|Giving bas relief surface to prints through doming|
Doming is a procedure by which you give your prints a “dome” shape or a convex (that is curved outwards) surface. This practice improves the functionality of your print.
This technique is based on applying polyurethane or epoxy resins to the printed area. These substances are naturally dense, sticky liquids but are thermally hardened.
Technology in progress
Doming was originally done manually—applying drops of resin with a syringe or an applicator tube—but it required a skilled and patient person, especially to work on irregular areas. Today you find a number of companies that manufacture doming machines. And although the technology for this application has been constantly improved, the principles of how a doming machine works are the same: you place the printed images on a flat surface, and resin is conducted through a series of hoses up to individual spouts that discharge the resin over the printed areas.
On the first machines you had to manually adjust the position of each spout sliding it along the arm that held it, and then fix it in the desired position with a key wrench. This technology is suited for those projects where you are going to process industrial quantities of the same design. These first machines worked better with rounded or oval shapes. On the other hand, there are advanced machines that have integrated an I-Cut vision based registration system which tells the machine where to apply the resin without much operator intervention and the movement is no longer in straight axis but following any irregular shape. This more advanced system is suitable for short runs.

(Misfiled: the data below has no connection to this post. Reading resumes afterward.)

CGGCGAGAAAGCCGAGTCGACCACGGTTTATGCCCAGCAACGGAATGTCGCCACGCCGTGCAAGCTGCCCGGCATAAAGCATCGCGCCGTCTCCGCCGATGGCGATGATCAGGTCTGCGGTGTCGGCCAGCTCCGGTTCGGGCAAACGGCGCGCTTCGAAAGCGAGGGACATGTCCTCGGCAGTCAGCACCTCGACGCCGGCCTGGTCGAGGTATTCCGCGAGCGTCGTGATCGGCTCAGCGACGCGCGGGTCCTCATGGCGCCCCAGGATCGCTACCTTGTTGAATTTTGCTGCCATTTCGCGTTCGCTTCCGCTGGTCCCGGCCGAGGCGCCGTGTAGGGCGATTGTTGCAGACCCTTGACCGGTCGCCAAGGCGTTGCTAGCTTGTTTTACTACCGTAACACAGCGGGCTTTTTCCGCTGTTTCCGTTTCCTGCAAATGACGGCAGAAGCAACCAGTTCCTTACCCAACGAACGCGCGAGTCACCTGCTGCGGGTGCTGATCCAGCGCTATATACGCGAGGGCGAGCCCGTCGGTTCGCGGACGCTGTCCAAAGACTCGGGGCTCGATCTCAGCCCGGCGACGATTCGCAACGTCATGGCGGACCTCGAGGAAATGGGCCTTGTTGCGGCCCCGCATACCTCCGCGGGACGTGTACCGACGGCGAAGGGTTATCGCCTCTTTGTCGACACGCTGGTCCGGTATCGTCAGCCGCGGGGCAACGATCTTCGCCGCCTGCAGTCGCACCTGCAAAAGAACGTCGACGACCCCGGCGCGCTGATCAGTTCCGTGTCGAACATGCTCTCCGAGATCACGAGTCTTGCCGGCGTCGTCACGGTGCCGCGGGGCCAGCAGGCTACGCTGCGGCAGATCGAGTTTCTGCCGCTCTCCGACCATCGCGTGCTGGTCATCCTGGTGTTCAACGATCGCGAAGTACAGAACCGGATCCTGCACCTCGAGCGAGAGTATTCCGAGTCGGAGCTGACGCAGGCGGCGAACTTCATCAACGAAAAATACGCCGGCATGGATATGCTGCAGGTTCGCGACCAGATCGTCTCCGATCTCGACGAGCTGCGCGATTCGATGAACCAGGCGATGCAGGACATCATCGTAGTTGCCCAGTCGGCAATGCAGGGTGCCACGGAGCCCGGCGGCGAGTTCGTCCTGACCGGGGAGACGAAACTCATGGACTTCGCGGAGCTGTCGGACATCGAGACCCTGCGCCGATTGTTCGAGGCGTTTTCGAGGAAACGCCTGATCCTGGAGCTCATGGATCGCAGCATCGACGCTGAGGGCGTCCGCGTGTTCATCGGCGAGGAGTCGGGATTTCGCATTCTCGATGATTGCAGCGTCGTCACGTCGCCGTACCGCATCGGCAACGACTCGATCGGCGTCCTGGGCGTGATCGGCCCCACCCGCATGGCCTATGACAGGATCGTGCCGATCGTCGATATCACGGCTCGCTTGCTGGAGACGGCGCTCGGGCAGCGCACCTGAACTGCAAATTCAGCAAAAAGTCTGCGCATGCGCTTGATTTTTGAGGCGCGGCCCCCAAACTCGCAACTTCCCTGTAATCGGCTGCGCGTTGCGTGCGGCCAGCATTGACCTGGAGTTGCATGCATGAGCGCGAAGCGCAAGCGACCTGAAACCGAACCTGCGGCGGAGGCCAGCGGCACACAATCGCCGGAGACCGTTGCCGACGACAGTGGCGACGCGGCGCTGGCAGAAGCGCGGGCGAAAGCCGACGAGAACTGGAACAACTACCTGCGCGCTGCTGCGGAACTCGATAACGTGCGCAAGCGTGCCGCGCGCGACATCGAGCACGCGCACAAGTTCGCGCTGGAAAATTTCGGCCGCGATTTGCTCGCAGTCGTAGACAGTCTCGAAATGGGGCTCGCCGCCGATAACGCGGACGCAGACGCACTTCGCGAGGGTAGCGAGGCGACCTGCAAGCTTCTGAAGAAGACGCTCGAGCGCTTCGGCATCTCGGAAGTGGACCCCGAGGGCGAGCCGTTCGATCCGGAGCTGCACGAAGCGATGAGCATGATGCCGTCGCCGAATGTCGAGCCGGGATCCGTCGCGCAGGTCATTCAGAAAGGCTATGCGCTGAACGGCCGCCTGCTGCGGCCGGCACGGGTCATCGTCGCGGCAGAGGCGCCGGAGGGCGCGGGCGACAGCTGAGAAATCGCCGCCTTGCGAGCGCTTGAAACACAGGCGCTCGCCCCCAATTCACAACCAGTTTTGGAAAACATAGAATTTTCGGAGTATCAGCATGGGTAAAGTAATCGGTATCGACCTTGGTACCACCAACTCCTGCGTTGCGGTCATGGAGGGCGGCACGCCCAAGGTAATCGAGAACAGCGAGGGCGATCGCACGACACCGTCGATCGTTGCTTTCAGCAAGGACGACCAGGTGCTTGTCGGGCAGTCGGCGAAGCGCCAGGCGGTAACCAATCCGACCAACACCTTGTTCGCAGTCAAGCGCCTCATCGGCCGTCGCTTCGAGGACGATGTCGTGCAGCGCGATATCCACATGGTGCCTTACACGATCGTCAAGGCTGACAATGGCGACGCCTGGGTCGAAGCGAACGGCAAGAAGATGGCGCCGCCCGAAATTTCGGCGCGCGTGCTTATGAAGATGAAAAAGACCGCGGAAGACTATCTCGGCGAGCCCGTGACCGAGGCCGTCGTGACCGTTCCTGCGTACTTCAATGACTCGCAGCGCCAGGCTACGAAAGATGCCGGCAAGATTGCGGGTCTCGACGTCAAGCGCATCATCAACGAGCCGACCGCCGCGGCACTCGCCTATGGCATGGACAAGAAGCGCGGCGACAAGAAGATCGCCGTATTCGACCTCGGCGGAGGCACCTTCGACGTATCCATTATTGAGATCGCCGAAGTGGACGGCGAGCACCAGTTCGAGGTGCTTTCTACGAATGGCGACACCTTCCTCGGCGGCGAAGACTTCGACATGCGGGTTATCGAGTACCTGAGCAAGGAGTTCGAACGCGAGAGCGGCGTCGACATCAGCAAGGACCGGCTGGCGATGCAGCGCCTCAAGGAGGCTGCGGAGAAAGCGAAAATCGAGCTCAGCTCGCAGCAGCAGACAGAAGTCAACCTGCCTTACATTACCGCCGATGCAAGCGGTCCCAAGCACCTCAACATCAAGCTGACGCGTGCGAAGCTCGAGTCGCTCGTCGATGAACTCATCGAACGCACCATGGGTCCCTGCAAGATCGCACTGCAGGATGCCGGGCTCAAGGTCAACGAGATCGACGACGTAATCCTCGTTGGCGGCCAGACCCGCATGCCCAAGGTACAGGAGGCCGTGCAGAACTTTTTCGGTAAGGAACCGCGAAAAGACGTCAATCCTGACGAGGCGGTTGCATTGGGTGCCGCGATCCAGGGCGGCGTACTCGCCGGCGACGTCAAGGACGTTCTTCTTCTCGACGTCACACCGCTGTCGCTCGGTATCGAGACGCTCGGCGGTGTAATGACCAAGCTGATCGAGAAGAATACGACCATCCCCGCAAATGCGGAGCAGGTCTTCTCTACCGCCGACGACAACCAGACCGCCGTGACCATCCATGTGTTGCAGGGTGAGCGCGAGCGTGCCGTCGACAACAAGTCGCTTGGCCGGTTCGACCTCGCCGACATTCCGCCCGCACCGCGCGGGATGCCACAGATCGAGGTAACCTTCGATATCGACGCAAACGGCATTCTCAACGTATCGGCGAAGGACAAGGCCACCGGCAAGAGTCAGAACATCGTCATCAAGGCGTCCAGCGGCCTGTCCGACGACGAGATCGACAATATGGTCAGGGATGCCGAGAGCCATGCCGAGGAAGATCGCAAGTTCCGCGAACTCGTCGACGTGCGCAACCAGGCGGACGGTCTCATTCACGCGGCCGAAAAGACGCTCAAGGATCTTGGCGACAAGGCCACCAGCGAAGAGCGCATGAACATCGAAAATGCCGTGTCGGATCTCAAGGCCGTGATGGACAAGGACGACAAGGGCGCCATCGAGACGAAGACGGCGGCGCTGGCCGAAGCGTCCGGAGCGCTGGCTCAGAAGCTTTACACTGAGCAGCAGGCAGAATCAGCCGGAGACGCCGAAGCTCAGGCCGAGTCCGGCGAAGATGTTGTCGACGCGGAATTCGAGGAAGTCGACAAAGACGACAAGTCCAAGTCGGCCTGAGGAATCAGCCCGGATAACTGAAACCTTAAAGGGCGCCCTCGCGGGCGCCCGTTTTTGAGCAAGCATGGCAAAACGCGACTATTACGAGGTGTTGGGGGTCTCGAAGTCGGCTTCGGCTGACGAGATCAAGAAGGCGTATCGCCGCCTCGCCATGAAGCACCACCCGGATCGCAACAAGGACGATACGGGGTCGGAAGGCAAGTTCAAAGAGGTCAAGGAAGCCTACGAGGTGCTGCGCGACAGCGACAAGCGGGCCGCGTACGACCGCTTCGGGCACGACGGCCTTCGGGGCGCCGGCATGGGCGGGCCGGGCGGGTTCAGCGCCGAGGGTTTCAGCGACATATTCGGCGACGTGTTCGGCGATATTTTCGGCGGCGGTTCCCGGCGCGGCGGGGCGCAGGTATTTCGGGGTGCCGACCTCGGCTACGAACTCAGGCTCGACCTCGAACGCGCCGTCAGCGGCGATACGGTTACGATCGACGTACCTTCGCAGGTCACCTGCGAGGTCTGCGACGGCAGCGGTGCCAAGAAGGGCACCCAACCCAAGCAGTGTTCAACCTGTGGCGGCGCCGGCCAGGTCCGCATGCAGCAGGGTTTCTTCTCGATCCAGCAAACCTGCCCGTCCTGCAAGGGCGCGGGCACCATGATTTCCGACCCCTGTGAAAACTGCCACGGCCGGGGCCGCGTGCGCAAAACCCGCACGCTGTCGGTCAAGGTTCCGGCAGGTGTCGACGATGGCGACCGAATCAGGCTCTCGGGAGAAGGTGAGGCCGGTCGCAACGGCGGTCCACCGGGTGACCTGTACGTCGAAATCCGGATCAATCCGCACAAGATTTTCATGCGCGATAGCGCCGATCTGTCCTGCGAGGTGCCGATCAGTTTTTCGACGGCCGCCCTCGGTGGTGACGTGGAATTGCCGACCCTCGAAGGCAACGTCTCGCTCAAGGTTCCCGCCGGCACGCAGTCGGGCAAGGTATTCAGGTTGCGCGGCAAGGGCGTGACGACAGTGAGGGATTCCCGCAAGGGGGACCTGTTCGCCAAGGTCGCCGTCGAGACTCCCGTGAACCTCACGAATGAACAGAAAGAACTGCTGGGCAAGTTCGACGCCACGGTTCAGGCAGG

Most of the doming machines manufacturers offer software-operated systems.
The number of spouts on a machine varies from model to model. There are machines with only one spout, and there are industrial machines with a line of more than ten spouts.
The following is a brief list of possible applications, but you can find more uses
The most appropriate materials for doming are PVC, treated wood, aluminum, polycarbonate and polyester.
The quality of the final product will also depend on the printing method you use. The most suitable printing technologies for doming are
Manufacturers of doming machines inspected by Dr Nicholas Hellmuth at VISCOM Italy ’09:
Color Dec exhibited several of their models and a display of many samples, mostly brands and other commercial applications.
Besides its machines, Demak had a very informative exhibition of samples grouped under these classifications:
This is our initial exploration to the technology of doming. So far we have not visited any manufacturing company nor visited a print shop that has one of these machines. Determining what are the pros and cons of each model will require an exhaustive investigation that is only possible when funding is available.
Wide Format Printers